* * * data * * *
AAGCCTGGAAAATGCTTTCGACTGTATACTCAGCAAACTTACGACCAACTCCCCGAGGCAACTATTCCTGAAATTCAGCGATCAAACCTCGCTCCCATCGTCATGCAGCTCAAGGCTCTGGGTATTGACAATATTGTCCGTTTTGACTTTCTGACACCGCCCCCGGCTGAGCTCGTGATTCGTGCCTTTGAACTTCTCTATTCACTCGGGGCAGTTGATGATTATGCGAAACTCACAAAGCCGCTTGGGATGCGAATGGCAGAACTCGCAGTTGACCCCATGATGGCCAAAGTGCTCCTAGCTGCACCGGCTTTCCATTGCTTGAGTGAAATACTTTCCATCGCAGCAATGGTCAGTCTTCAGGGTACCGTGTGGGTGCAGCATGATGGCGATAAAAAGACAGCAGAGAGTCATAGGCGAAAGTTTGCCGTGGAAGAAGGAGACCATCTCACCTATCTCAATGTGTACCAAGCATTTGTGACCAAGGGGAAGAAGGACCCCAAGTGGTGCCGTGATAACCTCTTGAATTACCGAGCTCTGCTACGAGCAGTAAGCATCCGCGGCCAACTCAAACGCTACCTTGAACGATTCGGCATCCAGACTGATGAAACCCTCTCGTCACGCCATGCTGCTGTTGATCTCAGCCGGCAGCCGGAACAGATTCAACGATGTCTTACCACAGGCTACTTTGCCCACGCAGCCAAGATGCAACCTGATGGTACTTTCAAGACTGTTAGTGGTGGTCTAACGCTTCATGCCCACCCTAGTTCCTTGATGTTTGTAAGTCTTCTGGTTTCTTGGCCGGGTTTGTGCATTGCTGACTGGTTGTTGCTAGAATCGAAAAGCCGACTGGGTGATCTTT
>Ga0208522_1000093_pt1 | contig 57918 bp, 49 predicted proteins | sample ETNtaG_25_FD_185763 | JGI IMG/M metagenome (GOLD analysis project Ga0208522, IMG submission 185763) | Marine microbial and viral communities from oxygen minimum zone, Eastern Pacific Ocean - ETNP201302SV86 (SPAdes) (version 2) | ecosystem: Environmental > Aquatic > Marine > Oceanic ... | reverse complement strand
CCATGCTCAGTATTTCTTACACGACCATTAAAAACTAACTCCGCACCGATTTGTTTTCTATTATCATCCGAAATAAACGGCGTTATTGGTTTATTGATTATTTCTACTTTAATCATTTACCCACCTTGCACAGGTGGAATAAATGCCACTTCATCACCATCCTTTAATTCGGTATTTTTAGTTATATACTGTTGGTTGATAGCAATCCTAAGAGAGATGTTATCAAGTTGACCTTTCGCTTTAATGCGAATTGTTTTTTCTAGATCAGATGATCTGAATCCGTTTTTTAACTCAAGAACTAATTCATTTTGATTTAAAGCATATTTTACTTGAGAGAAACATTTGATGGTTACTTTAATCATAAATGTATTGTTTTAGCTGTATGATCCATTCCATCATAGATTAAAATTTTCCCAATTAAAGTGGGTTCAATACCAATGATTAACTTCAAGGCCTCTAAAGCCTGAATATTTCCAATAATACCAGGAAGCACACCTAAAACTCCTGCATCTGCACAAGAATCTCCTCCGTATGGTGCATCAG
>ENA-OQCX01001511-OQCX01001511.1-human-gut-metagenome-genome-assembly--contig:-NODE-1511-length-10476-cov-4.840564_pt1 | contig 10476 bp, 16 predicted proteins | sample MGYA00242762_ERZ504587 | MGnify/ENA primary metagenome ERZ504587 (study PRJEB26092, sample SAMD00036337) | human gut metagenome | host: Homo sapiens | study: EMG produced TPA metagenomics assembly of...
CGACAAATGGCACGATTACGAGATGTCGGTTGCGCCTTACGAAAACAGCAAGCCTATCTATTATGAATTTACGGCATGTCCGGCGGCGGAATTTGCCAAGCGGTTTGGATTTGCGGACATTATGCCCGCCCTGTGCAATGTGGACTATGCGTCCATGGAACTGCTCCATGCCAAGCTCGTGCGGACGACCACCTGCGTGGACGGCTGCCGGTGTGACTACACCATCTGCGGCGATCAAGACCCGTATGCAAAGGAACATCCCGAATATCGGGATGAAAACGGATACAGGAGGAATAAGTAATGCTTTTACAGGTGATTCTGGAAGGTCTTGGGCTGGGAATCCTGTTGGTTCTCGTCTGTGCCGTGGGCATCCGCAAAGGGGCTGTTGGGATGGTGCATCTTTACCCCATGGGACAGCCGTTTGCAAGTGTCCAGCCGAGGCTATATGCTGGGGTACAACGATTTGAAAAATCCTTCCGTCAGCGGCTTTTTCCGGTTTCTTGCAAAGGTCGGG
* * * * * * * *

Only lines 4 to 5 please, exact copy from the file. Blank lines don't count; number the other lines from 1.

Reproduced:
>ENA-OQCX01001511-OQCX01001511.1-human-gut-metagenome-genome-assembly--contig:-NODE-1511-length-10476-cov-4.840564_pt1 | contig 10476 bp, 16 predicted proteins | sample MGYA00242762_ERZ504587 | MGnify/ENA primary metagenome ERZ504587 (study PRJEB26092, sample SAMD00036337) | human gut metagenome | host: Homo sapiens | study: EMG produced TPA metagenomics assembly of...
CGACAAATGGCACGATTACGAGATGTCGGTTGCGCCTTACGAAAACAGCAAGCCTATCTATTATGAATTTACGGCATGTCCGGCGGCGGAATTTGCCAAGCGGTTTGGATTTGCGGACATTATGCCCGCCCTGTGCAATGTGGACTATGCGTCCATGGAACTGCTCCATGCCAAGCTCGTGCGGACGACCACCTGCGTGGACGGCTGCCGGTGTGACTACACCATCTGCGGCGATCAAGACCCGTATGCAAAGGAACATCCCGAATATCGGGATGAAAACGGATACAGGAGGAATAAGTAATGCTTTTACAGGTGATTCTGGAAGGTCTTGGGCTGGGAATCCTGTTGGTTCTCGTCTGTGCCGTGGGCATCCGCAAAGGGGCTGTTGGGATGGTGCATCTTTACCCCATGGGACAGCCGTTTGCAAGTGTCCAGCCGAGGCTATATGCTGGGGTACAACGATTTGAAAAATCCTTCCGTCAGCGGCTTTTTCCGGTTTCTTGCAAAGGTCGGG